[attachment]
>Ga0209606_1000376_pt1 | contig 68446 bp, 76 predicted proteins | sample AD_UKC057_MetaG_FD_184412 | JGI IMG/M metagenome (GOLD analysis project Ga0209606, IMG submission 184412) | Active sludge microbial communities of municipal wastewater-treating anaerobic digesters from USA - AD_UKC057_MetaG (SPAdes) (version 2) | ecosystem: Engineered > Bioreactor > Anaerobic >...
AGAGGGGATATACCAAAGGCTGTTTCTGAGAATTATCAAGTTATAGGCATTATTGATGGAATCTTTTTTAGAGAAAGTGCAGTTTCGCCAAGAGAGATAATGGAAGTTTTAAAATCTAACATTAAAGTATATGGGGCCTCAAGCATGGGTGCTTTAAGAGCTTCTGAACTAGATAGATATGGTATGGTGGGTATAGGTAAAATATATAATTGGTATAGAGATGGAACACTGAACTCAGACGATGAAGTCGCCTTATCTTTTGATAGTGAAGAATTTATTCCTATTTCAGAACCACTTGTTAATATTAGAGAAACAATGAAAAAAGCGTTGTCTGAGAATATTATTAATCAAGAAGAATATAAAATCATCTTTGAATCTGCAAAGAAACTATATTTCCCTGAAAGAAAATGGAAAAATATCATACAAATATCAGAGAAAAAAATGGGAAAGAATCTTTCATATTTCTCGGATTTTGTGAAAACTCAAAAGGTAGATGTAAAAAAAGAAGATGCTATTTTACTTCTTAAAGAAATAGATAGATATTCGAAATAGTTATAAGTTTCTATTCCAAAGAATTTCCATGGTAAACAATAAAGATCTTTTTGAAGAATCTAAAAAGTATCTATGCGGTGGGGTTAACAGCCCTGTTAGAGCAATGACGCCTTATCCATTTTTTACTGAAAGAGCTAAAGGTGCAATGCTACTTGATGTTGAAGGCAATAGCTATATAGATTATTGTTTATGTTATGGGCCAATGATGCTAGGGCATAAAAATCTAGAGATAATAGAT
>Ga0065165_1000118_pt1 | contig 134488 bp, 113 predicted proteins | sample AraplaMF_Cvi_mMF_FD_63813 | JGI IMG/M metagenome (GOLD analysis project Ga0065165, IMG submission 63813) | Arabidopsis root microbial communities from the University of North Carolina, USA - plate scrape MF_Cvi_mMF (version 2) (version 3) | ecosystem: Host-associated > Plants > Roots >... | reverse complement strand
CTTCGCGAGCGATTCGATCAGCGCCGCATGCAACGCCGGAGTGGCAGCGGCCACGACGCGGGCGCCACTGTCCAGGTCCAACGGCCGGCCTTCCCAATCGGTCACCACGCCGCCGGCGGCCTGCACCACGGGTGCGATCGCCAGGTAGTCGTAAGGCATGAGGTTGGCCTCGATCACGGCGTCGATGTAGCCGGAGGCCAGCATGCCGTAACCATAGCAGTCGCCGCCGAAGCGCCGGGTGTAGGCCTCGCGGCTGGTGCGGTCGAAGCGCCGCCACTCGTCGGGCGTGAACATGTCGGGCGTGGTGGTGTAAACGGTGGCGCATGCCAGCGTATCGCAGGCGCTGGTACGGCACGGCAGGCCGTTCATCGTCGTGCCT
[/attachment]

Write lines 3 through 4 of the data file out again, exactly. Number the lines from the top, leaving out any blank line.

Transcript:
>Ga0065165_1000118_pt1 | contig 134488 bp, 113 predicted proteins | sample AraplaMF_Cvi_mMF_FD_63813 | JGI IMG/M metagenome (GOLD analysis project Ga0065165, IMG submission 63813) | Arabidopsis root microbial communities from the University of North Carolina, USA - plate scrape MF_Cvi_mMF (version 2) (version 3) | ecosystem: Host-associated > Plants > Roots >... | reverse complement strand
CTTCGCGAGCGATTCGATCAGCGCCGCATGCAACGCCGGAGTGGCAGCGGCCACGACGCGGGCGCCACTGTCCAGGTCCAACGGCCGGCCTTCCCAATCGGTCACCACGCCGCCGGCGGCCTGCACCACGGGTGCGATCGCCAGGTAGTCGTAAGGCATGAGGTTGGCCTCGATCACGGCGTCGATGTAGCCGGAGGCCAGCATGCCGTAACCATAGCAGTCGCCGCCGAAGCGCCGGGTGTAGGCCTCGCGGCTGGTGCGGTCGAAGCGCCGCCACTCGTCGGGCGTGAACATGTCGGGCGTGGTGGTGTAAACGGTGGCGCATGCCAGCGTATCGCAGGCGCTGGTACGGCACGGCAGGCCGTTCATCGTCGTGCCT